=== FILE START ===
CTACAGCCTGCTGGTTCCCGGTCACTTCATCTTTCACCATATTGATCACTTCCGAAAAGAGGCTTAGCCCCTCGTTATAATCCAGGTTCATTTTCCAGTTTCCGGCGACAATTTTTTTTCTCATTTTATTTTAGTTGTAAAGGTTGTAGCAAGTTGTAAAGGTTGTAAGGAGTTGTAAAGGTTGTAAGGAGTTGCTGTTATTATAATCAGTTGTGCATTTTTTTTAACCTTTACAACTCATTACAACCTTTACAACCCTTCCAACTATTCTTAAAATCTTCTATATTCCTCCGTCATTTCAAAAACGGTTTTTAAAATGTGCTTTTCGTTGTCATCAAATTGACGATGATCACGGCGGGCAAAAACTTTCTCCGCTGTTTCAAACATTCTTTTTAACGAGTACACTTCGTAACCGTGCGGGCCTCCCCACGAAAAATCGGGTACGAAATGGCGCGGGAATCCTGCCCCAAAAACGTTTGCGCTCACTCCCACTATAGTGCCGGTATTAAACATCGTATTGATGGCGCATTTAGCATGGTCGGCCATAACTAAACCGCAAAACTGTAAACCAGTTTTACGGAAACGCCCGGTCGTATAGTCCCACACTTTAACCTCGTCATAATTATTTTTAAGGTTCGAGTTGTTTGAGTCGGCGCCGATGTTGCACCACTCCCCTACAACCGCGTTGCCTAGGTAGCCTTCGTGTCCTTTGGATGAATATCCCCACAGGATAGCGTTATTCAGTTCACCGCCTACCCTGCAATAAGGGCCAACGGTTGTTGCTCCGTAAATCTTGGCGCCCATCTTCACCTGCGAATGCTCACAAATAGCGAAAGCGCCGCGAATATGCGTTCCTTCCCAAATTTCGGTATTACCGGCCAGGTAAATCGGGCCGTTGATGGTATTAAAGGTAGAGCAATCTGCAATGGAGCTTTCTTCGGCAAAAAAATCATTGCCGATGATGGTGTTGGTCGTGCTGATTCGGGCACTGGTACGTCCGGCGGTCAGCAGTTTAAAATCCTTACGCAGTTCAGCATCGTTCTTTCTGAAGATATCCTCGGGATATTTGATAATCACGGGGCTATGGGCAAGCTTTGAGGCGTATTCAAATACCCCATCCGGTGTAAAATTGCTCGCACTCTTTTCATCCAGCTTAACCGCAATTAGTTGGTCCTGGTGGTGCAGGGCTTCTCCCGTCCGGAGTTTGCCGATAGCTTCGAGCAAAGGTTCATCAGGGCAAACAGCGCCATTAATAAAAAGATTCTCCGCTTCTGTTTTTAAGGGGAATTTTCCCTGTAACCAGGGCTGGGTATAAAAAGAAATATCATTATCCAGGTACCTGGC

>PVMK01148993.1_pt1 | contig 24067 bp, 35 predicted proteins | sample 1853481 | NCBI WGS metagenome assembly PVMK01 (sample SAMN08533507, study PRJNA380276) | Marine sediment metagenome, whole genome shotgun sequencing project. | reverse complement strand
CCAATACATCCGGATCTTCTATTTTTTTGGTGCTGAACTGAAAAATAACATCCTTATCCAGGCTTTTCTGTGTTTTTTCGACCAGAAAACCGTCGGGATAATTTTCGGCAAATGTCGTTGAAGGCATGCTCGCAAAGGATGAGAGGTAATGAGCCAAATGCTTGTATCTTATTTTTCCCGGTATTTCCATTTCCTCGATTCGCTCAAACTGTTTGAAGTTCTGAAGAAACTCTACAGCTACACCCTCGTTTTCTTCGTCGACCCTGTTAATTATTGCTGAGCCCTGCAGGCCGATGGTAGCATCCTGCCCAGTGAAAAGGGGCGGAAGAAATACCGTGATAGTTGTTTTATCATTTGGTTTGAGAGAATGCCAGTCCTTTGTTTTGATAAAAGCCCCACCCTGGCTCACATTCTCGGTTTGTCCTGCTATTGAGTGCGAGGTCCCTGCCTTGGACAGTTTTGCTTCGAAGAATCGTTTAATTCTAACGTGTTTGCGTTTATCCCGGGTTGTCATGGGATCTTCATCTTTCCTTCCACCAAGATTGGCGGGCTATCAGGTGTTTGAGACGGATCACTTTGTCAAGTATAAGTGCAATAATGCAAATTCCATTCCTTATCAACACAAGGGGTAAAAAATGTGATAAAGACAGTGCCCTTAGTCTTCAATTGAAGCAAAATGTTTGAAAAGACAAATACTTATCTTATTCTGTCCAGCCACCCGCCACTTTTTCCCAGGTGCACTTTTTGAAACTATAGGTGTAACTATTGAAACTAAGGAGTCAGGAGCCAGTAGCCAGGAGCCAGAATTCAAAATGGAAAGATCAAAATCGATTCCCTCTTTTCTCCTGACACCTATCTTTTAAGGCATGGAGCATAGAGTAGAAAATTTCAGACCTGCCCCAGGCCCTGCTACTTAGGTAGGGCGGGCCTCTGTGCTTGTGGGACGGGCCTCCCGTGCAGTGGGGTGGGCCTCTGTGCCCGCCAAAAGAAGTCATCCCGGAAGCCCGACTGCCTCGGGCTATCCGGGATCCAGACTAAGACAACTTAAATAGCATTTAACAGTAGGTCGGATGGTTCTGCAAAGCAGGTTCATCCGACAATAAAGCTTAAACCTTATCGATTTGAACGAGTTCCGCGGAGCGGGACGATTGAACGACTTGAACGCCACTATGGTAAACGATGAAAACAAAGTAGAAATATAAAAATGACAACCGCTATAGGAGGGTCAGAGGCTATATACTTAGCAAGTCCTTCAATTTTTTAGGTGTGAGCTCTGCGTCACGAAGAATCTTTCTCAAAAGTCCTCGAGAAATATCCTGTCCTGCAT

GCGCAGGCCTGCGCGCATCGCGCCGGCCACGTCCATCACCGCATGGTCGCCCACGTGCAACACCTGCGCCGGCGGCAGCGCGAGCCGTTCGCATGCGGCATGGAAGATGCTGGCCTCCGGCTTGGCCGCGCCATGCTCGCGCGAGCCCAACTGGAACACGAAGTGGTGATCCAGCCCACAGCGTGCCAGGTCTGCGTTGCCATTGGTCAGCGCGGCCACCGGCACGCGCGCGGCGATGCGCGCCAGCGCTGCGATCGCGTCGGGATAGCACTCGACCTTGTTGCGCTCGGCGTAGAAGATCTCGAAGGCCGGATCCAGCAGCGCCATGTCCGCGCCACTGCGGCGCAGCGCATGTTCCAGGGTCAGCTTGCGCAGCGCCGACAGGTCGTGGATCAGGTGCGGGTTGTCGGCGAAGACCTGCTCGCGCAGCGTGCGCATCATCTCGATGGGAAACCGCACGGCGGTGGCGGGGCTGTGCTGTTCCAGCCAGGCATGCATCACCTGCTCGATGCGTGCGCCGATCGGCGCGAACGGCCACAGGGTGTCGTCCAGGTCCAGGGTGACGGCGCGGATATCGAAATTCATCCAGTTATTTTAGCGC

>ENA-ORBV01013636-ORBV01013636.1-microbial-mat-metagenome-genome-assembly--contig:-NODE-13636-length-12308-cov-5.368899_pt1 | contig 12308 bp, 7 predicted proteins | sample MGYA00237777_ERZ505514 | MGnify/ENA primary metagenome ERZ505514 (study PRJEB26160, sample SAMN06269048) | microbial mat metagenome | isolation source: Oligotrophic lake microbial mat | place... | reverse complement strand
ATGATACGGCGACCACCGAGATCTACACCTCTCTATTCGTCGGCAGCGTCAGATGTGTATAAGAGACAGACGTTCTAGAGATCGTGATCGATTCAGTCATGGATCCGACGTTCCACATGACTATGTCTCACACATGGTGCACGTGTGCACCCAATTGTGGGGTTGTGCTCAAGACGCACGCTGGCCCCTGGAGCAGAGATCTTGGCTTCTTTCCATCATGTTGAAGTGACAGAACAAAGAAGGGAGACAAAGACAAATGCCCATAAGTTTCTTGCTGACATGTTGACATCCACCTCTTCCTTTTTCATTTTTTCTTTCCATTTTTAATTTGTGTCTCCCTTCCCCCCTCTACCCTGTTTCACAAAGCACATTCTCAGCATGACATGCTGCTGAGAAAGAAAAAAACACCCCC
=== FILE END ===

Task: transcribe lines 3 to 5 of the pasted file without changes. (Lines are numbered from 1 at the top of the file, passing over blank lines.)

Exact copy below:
CCAATACATCCGGATCTTCTATTTTTTTGGTGCTGAACTGAAAAATAACATCCTTATCCAGGCTTTTCTGTGTTTTTTCGACCAGAAAACCGTCGGGATAATTTTCGGCAAATGTCGTTGAAGGCATGCTCGCAAAGGATGAGAGGTAATGAGCCAAATGCTTGTATCTTATTTTTCCCGGTATTTCCATTTCCTCGATTCGCTCAAACTGTTTGAAGTTCTGAAGAAACTCTACAGCTACACCCTCGTTTTCTTCGTCGACCCTGTTAATTATTGCTGAGCCCTGCAGGCCGATGGTAGCATCCTGCCCAGTGAAAAGGGGCGGAAGAAATACCGTGATAGTTGTTTTATCATTTGGTTTGAGAGAATGCCAGTCCTTTGTTTTGATAAAAGCCCCACCCTGGCTCACATTCTCGGTTTGTCCTGCTATTGAGTGCGAGGTCCCTGCCTTGGACAGTTTTGCTTCGAAGAATCGTTTAATTCTAACGTGTTTGCGTTTATCCCGGGTTGTCATGGGATCTTCATCTTTCCTTCCACCAAGATTGGCGGGCTATCAGGTGTTTGAGACGGATCACTTTGTCAAGTATAAGTGCAATAATGCAAATTCCATTCCTTATCAACACAAGGGGTAAAAAATGTGATAAAGACAGTGCCCTTAGTCTTCAATTGAAGCAAAATGTTTGAAAAGACAAATACTTATCTTATTCTGTCCAGCCACCCGCCACTTTTTCCCAGGTGCACTTTTTGAAACTATAGGTGTAACTATTGAAACTAAGGAGTCAGGAGCCAGTAGCCAGGAGCCAGAATTCAAAATGGAAAGATCAAAATCGATTCCCTCTTTTCTCCTGACACCTATCTTTTAAGGCATGGAGCATAGAGTAGAAAATTTCAGACCTGCCCCAGGCCCTGCTACTTAGGTAGGGCGGGCCTCTGTGCTTGTGGGACGGGCCTCCCGTGCAGTGGGGTGGGCCTCTGTGCCCGCCAAAAGAAGTCATCCCGGAAGCCCGACTGCCTCGGGCTATCCGGGATCCAGACTAAGACAACTTAAATAGCATTTAACAGTAGGTCGGATGGTTCTGCAAAGCAGGTTCATCCGACAATAAAGCTTAAACCTTATCGATTTGAACGAGTTCCGCGGAGCGGGACGATTGAACGACTTGAACGCCACTATGGTAAACGATGAAAACAAAGTAGAAATATAAAAATGACAACCGCTATAGGAGGGTCAGAGGCTATATACTTAGCAAGTCCTTCAATTTTTTAGGTGTGAGCTCTGCGTCACGAAGAATCTTTCTCAAAAGTCCTCGAGAAATATCCTGTCCTGCAT

GCGCAGGCCTGCGCGCATCGCGCCGGCCACGTCCATCACCGCATGGTCGCCCACGTGCAACACCTGCGCCGGCGGCAGCGCGAGCCGTTCGCATGCGGCATGGAAGATGCTGGCCTCCGGCTTGGCCGCGCCATGCTCGCGCGAGCCCAACTGGAACACGAAGTGGTGATCCAGCCCACAGCGTGCCAGGTCTGCGTTGCCATTGGTCAGCGCGGCCACCGGCACGCGCGCGGCGATGCGCGCCAGCGCTGCGATCGCGTCGGGATAGCACTCGACCTTGTTGCGCTCGGCGTAGAAGATCTCGAAGGCCGGATCCAGCAGCGCCATGTCCGCGCCACTGCGGCGCAGCGCATGTTCCAGGGTCAGCTTGCGCAGCGCCGACAGGTCGTGGATCAGGTGCGGGTTGTCGGCGAAGACCTGCTCGCGCAGCGTGCGCATCATCTCGATGGGAAACCGCACGGCGGTGGCGGGGCTGTGCTGTTCCAGCCAGGCATGCATCACCTGCTCGATGCGTGCGCCGATCGGCGCGAACGGCCACAGGGTGTCGTCCAGGTCCAGGGTGACGGCGCGGATATCGAAATTCATCCAGTTATTTTAGCGC

>ENA-ORBV01013636-ORBV01013636.1-microbial-mat-metagenome-genome-assembly--contig:-NODE-13636-length-12308-cov-5.368899_pt1 | contig 12308 bp, 7 predicted proteins | sample MGYA00237777_ERZ505514 | MGnify/ENA primary metagenome ERZ505514 (study PRJEB26160, sample SAMN06269048) | microbial mat metagenome | isolation source: Oligotrophic lake microbial mat | place... | reverse complement strand